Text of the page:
Clarizio’s goal to make a difference in the war on medical diseases and disorders has been accomplished on many levels. “I have known people with Crohn’s disease,” he said. “My friend’s wife wanted to conceive but having Crohn’s disease increased her chances for complications such as miscarriage and preterm delivery.”
Crohn’s disease is a form of inflammatory bowel disease.
“She didn’t want to take the prescription drugs because it can cause birth defects,” Clarizio said. “She made milk from the buds grown from my seeds, drank it regularly, and within days her condition improved greatly.”
His friend’s wife became pregnant, delivered a healthy baby without complications, and years later, is living a normal life.
The Cali Connection name came from Clarizio’s Italian roots.
“It’s not about what you know, it’s who you know,” he said. “Everyone wanted to have a connection in California because the cannabis is 95 percent better than anywhere in the world. I’m connecting the world to California.”
When Clarizio made the transition from corporate America to the cannabis industry, his mom was OK with it because she also has MS.
“My father being old school Italian, did not initially support the business,” he said. “After I told him that I own the world’s largest seed company, my dad realized his son is a businessman.”
To date, Clarizio is the recipient of an impressive list of awards and 30 lines of strains.
“My first award was in Amsterdam,” he said. “I brought California to the world.”
Recently, he added the “Trailblazer Award” to the list.
Operating a multimillion dollar business comes with its challenges. Clarizio has been raided.
“There is always a huge concern about the fine line of legalization; therefore, running a tight operation and the best legal team to interpret the law is essential for success,” he said.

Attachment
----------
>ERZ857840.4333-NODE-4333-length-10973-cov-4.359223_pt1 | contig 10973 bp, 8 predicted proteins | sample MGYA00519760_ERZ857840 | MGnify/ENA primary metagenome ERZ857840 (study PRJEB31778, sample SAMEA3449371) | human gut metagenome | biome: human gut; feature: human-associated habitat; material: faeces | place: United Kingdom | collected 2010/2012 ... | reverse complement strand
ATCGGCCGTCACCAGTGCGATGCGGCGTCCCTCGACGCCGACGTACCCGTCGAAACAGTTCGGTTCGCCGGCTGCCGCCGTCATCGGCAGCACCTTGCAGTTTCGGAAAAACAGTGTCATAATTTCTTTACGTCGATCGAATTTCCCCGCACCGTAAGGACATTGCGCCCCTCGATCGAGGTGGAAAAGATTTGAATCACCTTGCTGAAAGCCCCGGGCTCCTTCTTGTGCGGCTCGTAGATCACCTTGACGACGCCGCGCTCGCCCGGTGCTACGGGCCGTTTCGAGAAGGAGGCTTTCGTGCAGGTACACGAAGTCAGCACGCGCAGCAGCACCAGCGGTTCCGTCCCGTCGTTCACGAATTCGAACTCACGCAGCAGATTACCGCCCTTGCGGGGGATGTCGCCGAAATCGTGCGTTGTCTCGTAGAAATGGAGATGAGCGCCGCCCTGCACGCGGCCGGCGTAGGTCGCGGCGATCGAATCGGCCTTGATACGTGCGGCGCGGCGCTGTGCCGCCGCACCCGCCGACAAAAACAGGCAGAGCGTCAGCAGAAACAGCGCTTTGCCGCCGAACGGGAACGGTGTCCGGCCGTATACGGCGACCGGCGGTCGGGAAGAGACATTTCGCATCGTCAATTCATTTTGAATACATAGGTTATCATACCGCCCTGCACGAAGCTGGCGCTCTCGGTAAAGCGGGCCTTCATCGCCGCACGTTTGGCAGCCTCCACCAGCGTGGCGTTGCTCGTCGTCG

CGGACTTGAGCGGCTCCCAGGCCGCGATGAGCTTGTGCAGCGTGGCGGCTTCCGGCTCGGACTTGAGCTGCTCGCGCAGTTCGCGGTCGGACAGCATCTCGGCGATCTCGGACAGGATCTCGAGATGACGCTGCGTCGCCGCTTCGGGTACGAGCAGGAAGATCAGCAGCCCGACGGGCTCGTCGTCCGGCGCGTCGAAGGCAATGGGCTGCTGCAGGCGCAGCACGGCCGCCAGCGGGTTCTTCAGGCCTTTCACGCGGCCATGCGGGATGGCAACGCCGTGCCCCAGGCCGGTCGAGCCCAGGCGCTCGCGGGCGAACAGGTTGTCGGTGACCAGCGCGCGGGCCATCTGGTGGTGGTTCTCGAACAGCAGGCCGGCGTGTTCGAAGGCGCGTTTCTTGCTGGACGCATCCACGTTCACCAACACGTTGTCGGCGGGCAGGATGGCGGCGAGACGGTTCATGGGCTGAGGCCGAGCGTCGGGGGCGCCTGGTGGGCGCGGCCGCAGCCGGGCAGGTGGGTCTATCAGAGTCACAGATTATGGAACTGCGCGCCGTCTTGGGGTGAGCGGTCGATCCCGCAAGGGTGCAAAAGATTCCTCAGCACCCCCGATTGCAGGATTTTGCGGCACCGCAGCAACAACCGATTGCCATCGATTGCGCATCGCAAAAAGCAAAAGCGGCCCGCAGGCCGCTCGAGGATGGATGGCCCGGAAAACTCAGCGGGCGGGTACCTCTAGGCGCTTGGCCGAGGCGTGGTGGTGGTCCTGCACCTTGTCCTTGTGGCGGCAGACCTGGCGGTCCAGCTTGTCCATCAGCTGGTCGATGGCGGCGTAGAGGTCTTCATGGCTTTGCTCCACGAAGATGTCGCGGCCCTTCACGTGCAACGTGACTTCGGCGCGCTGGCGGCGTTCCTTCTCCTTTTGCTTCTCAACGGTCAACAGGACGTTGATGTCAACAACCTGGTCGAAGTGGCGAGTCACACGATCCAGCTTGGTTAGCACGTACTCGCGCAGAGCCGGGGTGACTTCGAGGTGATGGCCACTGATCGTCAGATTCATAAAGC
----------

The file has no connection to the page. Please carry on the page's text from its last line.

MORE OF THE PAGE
“It is difficult to be the Joan of Arc of this industry. I released genetics to the general public, and was the first to bring California genetics to Amsterdam,” Clarizio said. “It caused some anger among the large growers.”
Clarizio has multiple farms in Northern and Southern California. He is constantly pushing the boundaries to create more strains to address a wide variety of medical issues.
Acknowledging that mentors in this field would have been beneficial, Clarizio, who is self-taught, believes in giving back. He provides mentorship and shares his knowledge at speaking engagements across the country.
The California Marijuana Legalization Initiative known as the “Adult Use of Marijuana Act,” will be on the Nov. 8 ballot. The initiative is led by Let’s Get it Right California! and Californians to Control, Regulate and Tax Adult Use of Marijuana while Protecting Children. Supporters include the California Medical Association, which represents over 41,000 doctors statewide and the California State NAACP.
“Creating a legal, responsible and regulated framework for marijuana is a predominant civil rights issue and it’s long overdue. The current system is counterproductive, financially wasteful and racially biased, and the people of California have repeatedly called for it to be fixed,” said Alice Huffman, president of the California State NAACP.
“This measure will ensure that California is not unjustly criminalizing responsible adults while also ensuring that our children are protected while the State receives hundreds of millions of new dollars for vital government and community-based programs.”
Let’s face it, medicinal marijuana is not going anywhere.
The Cali Connection – www.thecaliconnection.com
Yeson64 – http://www.yeson64.org/
The California Medical Association – www.cmanet.org
Centers of Disease Control – www.cdc.gov
U.S. Drug Enforcement Administration – www.dea.gov
California State NAACP – www.californianaacp.org
Ballotpedia – https://ballotpedia.org
Marie Y. Lemelle, MBA, a public relations consultant, is the owner of Platinum Star PR and can be reached on Twitter @PlatinumStar or Instagram @PlatinumStarPR. Send “Health Matters” related questions to email@example.com and look for her column in The Wave.